Second day of protests in Armenia following Karabakh truce – recount of events
A flurry of activity has followed the signing of the Karabakh truce on November 10.
Today on November 12, the Armenian PM and president discussed the situation in the country, while the Armenian National Congress party, led by ex-President of Armenia Levon Ter-Petrosyan, accused the authorities of an unforgivable crime against the Armenian people and unwillingness to overcome the internal political crisis.
PM Pashinyan made an appeal to the people and explained his reasoning for signing the truce. In the afternoon, two anti-Pashinyan protests began in Yerevan.
On the night of November 10, an agreement was signed between Azerbaijan, Armenia and Russia on the cessation of hostilities in Karabakh, which began on September 27, 2020.
According to this document, the regions adjacent to Karabakh are to be returned under the control of Azerbaijan, and Azerbaijani refugees are to return to these areas. Russian peacekeeping forces have already entered the conflict zone.
The signing of the agreement caused a strong protest in Yerevan, the opposition announced “the practical surrender of Karabakh to Azerbaijan.” A crowd of angry citizens destroyed the government building and parliament on the night of the signing of the document.
Below: a recount of all the events that took place before this hour on November 12.
- Yerevan protests: opposition demands resignation of PM and annulment of Karabakh agreement
- ‘I take personal responsibility for this’ – Armenian PM on situation in Karabakh
Meeting of PM Pashinyan and President Sarkissyan.
President Armen Sarkissyan and PM Nikol Pashinyan met to discuss the situation in the country earlier today, but no details about the meeting were reported.
On the morning of November 10, President Sarkissian announced he had learned about the signing of the document on Karabakh from the press. He said that the solution to the Karabakh conflict is of national importance, therefore, any action, decision and especially the signing of a document, should be the result of general and full-fledged discussions.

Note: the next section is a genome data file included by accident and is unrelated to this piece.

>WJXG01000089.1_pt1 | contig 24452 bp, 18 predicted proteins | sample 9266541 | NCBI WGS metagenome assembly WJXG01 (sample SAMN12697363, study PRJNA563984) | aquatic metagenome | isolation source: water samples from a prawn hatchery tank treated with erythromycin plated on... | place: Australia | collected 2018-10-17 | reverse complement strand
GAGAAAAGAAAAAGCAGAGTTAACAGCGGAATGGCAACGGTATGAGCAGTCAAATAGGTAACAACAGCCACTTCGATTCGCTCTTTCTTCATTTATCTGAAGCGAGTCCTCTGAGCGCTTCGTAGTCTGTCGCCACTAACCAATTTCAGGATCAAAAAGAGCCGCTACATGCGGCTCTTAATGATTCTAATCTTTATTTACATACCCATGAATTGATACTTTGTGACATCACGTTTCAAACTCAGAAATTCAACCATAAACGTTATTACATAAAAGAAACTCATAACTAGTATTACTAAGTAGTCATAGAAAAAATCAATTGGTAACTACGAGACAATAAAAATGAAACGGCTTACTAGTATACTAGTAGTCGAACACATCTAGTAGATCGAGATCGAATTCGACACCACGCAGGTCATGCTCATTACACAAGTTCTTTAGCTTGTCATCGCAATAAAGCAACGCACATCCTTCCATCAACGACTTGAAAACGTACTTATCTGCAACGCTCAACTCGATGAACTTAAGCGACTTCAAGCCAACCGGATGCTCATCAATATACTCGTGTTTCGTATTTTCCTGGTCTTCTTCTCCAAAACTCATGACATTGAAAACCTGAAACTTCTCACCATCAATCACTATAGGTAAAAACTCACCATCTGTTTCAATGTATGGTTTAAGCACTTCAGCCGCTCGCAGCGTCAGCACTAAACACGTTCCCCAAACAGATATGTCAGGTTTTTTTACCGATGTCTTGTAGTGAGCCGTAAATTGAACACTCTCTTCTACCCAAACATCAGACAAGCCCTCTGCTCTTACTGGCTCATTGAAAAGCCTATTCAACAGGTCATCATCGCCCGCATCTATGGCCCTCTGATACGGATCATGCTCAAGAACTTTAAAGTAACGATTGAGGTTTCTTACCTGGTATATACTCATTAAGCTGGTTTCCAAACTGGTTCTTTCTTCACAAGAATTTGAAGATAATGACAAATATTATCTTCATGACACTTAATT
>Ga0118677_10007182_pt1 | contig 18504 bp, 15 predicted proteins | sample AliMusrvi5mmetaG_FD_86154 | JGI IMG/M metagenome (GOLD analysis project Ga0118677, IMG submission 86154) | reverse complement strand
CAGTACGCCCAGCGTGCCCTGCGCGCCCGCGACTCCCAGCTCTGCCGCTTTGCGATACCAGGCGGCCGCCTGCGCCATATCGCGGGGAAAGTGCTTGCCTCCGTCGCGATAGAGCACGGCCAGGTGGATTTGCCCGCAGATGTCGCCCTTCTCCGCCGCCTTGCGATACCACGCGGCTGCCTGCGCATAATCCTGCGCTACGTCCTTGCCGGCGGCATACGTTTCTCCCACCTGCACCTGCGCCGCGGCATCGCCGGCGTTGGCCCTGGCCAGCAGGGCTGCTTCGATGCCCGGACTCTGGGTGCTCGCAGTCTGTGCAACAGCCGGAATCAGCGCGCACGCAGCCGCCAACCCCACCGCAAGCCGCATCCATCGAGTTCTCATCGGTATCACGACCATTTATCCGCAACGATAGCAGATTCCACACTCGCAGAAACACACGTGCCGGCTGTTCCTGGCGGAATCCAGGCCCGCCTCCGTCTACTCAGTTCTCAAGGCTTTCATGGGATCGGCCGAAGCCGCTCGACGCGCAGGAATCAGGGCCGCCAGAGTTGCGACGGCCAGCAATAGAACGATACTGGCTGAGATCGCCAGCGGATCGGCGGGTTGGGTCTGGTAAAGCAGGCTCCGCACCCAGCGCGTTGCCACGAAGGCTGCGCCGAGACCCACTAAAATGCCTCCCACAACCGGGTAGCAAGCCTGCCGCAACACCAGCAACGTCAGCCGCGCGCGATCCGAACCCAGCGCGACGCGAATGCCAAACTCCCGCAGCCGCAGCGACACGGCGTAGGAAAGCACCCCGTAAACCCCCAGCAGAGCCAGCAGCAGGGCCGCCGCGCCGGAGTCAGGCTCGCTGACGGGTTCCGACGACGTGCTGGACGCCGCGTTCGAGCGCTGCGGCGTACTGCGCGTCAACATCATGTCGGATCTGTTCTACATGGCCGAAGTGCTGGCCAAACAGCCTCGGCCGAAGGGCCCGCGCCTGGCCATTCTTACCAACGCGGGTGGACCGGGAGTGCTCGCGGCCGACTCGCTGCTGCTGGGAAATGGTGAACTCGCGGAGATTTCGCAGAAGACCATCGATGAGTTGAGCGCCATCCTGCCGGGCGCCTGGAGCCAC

He said he had begun political consultations to agree on “decisions arising from the agenda for the protection of national interests.”
“I hope that in ten days we will be able to achieve such unity”, was his only comment about his plans for action.
Prime Minister Pashinyan’s address
PM Nikol Pashinyan addressed the public on TV and explained the reasons for signing an agreement to end the military conflict.
He said he realizes what bitterness and disappointment this document has caused in the Armenian public, but noted he chose to sign it for the sake of saving the lives of more than 20,000 soldiers who could have been surrounded in the conflict zone, die or be captured.
This was not an easy decision, he admitted, since by signing this document, Pashinyan realized that in this way he was crossing out “his own political career and his own life.”
At the same time, the prime minister claims that the Karabakh issue has not been resolved, and in this sense, there is still “work to be done”:
“The issue of the final settlement of the Karabakh problem and the status of Artsakh is of fundamental importance. In this regard, our tasks do not change, and the international recognition of the Republic of Artsakh becomes an unconditional priority and, in fact, there are more weighty arguments in favor of the international recognition of Artsakh.”